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Which tracks do you use to test equipment and why?

Cameron583

Well-known Member
Wasn’t sure if there was a thread for this already, so I apologise if there is :)

As per the title, which tracks do you use to test new/old equipment, and why? Does it have a particularly demanding bass track? Is it rhythmically complex? Is it sonically complex?

Im generally a bit of a bass lover; though not quantity, necessarily. One of the tracks I use to check out how something handles depth and bite is “DRAWN OUT LIKE AN ACHE” by Lorn. There’s a surprising amount of bite and depth to the bass that isn’t apparent at first, but quickly makes itself apparent.

So, tell me - which tracks do you use?
 

sagaris99

Well-known Member
Wasn’t sure if there was a thread for this already, so I apologise if there is :)

As per the title, which tracks do you use to test new/old equipment, and why? Does it have a particularly demanding bass track? Is it rhythmically complex? Is it sonically complex?

Im generally a bit of a bass lover; though not quantity, necessarily. One of the tracks I use to check out how something handles depth and bite is “DRAWN OUT LIKE AN ACHE” by Lorn. There’s a surprising amount of bite and depth to the bass that isn’t apparent at first, but quickly makes itself apparent.

So, tell me - which tracks do you use?
Found this very useful

In addition to that

Ultimate bass test - Go fudge (change fudge to the F word) Yourself (Two Feet).... watch the volume, the bass is very sharp if you're not expecting it
Bass clarity - Do I Wanna Know (Arctic Monkeys)
Low Freq Response - I Want to Break Free (Queen), or the sample of it in Madness (muse)
Full range clarity - Money for Nothing (Dire Straits) from about 1min10 secs
Stereo effect, full range response - Baba O'Reilly (The Who)
The 'everything' test - The National Anthem (Radiohead) & Get Lucky (Daft Punk)

that's a few of the one's I use

of course, quality largely will depend on where you're getting the material from
 

Steve356

Distinguished Member
A few that I use always.....

Tin Pan Alley - Stevie Ray Vaughan -- Soundstage, dynamics and bass guitar clarity. You should be able to hear every single note played.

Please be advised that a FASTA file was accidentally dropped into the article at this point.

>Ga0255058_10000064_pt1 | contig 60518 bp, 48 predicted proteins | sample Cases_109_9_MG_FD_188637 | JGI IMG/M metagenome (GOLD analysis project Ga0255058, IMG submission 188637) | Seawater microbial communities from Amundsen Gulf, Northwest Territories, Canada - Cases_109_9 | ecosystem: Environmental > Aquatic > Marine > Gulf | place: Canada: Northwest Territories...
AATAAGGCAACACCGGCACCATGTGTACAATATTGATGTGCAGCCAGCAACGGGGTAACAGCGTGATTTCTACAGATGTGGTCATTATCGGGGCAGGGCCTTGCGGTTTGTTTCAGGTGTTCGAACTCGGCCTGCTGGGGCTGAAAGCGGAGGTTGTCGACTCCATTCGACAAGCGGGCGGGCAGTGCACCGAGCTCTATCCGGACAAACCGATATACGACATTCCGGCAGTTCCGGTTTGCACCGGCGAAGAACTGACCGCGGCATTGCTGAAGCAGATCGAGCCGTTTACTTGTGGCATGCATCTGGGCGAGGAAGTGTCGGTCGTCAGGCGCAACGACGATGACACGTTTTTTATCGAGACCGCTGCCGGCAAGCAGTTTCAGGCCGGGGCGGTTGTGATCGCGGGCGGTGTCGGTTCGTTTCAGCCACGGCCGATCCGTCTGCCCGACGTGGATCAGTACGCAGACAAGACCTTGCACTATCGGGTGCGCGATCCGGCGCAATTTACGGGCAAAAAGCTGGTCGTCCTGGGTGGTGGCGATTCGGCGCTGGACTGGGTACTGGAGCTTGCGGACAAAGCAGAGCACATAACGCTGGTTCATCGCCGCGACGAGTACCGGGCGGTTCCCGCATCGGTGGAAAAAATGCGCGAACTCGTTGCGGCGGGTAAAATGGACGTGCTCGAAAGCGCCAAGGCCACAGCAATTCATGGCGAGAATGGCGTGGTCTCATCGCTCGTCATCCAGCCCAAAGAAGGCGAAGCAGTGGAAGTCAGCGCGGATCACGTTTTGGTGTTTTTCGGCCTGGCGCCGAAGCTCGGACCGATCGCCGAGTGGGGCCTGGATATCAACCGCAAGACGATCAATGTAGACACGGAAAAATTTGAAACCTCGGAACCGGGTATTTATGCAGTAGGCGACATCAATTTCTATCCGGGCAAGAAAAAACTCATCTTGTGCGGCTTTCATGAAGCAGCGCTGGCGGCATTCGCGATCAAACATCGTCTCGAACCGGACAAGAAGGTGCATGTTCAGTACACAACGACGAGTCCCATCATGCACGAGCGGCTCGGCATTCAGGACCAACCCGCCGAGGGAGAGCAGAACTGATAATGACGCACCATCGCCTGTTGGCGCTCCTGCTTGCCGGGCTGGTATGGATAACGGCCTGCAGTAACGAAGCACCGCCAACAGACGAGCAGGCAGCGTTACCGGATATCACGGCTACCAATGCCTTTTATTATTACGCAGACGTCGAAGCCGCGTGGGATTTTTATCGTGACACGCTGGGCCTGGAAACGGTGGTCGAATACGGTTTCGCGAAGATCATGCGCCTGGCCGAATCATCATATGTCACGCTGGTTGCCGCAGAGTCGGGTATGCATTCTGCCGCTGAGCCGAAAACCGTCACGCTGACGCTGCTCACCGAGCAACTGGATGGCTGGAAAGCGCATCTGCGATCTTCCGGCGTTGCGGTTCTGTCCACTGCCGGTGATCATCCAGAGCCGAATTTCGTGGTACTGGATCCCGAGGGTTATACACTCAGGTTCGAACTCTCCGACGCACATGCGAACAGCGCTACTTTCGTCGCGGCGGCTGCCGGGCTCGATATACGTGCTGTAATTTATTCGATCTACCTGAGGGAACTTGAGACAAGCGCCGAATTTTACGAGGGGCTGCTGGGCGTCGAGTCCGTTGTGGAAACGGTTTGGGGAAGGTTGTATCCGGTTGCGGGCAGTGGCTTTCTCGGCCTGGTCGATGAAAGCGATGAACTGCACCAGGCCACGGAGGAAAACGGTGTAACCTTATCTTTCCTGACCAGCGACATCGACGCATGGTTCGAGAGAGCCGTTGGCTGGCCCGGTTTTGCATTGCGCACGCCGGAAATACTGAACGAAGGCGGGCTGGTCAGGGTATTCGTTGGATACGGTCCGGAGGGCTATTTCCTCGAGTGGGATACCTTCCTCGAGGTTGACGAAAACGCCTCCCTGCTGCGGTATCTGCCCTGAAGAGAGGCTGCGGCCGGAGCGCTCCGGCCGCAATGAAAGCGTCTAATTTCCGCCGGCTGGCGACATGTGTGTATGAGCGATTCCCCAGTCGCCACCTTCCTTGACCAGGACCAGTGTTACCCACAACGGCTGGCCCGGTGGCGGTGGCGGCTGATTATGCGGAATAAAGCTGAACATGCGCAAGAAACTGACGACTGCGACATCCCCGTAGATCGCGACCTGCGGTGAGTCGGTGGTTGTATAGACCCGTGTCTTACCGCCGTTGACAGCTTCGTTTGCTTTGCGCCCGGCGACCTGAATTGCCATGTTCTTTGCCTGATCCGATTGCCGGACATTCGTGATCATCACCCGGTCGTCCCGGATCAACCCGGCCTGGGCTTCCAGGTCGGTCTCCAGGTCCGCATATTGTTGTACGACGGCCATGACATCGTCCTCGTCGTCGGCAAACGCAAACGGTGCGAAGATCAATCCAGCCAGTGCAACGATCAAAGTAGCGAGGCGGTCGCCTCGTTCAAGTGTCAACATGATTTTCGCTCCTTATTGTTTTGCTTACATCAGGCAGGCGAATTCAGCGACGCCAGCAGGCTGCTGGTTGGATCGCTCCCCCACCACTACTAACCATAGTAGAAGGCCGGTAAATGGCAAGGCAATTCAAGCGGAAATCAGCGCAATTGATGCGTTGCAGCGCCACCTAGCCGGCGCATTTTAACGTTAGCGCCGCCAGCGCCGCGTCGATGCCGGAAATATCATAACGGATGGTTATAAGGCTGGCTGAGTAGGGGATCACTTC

Woman In Chains - Tears For Fears -- Do the two singers occupy different places in the soundstage? Played loud, does Oleta Adams vocals sound great or do they sound strident? Is the bass guitar clear thought the song? It's a very dynamic track, does it sound like it?

Water Of Life - Dire Straits -- does it all sound balanced with Mark Knopfler's vocals or does the treble sound strident or does the bass sound muddy?

Cousin Dupree - Steely Dan -- Is the bass guitar clearly defined against the drums? Does the bass drum kick you in the chest? Terrific slam on this track.

The CD album The Hunter - Jennifer Warnes -- I always take this CD to any demo or listening session. I use tracks 1, 2, 8 and 9 mostly. Those tracks will tell you if the bass is boomy or the system lacks dynamics or can produce female vocals correctly or if there are issue with the soundstage in terms of image width, depth and height.

There are many other tracks I use, but the above is what I can use to tell me all I need to know.
 
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gibbsy

Moderator
I take a few CDs and SACDs with me. Joni Mitchell Blue for high female vocals. Jethro Tull Songs from the Wood for clarity and instrumental separation. Carly Simon Anticipation on SACD for soundstage and percussion. Laura Marling Alas I Cannot Swim CD for acoustic guitar and percussion.
 

Roohster

Distinguished Member
I've made myself a playlist that tests pretty much everything. Here's just a couple...

One highly unlikely track is (don't laugh) "We close our eyes/Overhang mix" by Go West.
Haunting expansive synthesised orchestral intro, pin sharp clarity and imaging... and then the bass kicks in.


Another bass workout is Red Hot Chiili peppers' cover of Stevie Wonders "Higher Ground".


Then it's on to a beautiful piece of opera: "La Wally".
 
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arthurdentpc

Active Member
The Prophets Song by Queen, from A Night At The Opera - great range, great stereo, some heavy rock sounds and some classical.
 
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